He left Schroders and joined the family business, the Cadogan Estate, in 1974.  Following the retirement of his father in 1979, he had the foresight and determination to commence a reorganisation of the Estate so that it could take a more active and creative approach to managing the area. He changed the business from being a traditional collector of ground rents from long leaseholders, to providing the foundations that allowed them to become masters of their own destiny, carefully curating the mixture of occupiers of the shops and restaurants and initiating improvements in managing the whole Estate in a cohesive way for the long-term. Under his leadership, the business bought Harvey Nichols so as to gain control of this anchor at the northern end of Sloane Street. With his encouragement, the barracks on the King’s Road was acquired and developed, creating the celebrated Duke of York Square which now provides a focal point for Chelsea. He had the ambition to create Cadogan Hall – a new classical concert hall – which was converted from a defunct church. He spoke of the “absolute lunacy” of buying and refurbishing this Listed Building, but never regretted it.  Together with Lady Cadogan he regularly attended concerts and took great pleasure seeing so many people enjoy the performances in Chelsea.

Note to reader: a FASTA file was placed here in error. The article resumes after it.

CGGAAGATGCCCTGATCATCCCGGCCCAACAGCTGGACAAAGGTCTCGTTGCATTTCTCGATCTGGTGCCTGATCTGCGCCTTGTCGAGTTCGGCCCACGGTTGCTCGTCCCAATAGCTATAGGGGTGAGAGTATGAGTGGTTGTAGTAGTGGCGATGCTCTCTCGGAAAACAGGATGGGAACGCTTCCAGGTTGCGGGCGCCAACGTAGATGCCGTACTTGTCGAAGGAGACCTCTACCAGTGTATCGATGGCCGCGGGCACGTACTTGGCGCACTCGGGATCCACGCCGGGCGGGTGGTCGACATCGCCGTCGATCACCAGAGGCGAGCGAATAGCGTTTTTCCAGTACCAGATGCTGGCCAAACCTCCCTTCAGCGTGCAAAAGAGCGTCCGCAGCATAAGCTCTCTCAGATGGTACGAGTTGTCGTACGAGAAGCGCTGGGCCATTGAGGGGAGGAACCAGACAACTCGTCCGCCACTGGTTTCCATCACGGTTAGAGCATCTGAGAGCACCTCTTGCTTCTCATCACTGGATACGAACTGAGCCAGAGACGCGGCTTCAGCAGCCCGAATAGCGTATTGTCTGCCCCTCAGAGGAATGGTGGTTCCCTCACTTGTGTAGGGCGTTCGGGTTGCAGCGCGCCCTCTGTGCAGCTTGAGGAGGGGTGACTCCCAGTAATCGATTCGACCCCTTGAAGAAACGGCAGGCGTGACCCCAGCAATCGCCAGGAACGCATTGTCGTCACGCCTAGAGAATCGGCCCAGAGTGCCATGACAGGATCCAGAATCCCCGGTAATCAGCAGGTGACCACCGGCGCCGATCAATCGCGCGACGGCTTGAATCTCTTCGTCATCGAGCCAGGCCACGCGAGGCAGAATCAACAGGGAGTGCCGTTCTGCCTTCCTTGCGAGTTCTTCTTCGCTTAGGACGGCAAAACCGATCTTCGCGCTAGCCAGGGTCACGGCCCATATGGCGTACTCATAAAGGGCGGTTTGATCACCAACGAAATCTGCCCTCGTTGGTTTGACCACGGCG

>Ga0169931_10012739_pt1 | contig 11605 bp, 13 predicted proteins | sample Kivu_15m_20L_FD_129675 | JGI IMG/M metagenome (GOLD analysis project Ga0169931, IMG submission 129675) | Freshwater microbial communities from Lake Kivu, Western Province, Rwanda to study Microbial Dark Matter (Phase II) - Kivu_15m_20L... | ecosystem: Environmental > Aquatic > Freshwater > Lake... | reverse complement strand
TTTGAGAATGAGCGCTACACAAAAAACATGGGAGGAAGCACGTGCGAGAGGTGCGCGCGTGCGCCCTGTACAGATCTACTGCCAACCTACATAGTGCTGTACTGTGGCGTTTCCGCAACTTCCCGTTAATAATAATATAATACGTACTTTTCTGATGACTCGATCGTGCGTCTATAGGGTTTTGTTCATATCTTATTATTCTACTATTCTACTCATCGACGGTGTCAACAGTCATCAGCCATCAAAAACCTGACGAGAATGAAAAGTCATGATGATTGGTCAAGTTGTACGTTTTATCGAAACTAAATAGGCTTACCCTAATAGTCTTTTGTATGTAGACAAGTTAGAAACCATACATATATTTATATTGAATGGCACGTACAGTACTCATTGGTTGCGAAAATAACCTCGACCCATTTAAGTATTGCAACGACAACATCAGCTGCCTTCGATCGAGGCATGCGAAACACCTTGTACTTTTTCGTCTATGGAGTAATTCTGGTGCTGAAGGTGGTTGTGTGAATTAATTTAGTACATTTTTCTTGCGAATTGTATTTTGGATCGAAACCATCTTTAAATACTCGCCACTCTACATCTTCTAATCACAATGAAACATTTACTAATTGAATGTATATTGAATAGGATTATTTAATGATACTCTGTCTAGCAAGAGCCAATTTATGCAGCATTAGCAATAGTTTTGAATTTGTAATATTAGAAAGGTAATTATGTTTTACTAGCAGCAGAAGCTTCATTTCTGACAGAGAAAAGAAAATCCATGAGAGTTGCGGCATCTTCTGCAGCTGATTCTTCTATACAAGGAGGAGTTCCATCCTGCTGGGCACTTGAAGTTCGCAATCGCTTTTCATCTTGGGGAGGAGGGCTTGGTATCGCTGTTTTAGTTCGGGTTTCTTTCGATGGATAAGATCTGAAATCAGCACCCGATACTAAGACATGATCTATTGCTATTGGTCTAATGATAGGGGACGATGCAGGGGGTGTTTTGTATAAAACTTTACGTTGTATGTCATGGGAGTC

Surprisingly perhaps, given his robust and forthright style, he sought to avoid confrontation – something he attributed to having been brought up amongst three sisters. He was loyal to a fault and  was also a sentimental man. He would quietly shed a tear during moving events such as the party his team at the Estate held for his retirement as Chairman, or the concert “his” churches put on at Holy Trinity to celebrate his 80th birthday and at St. Lukes on his 85th.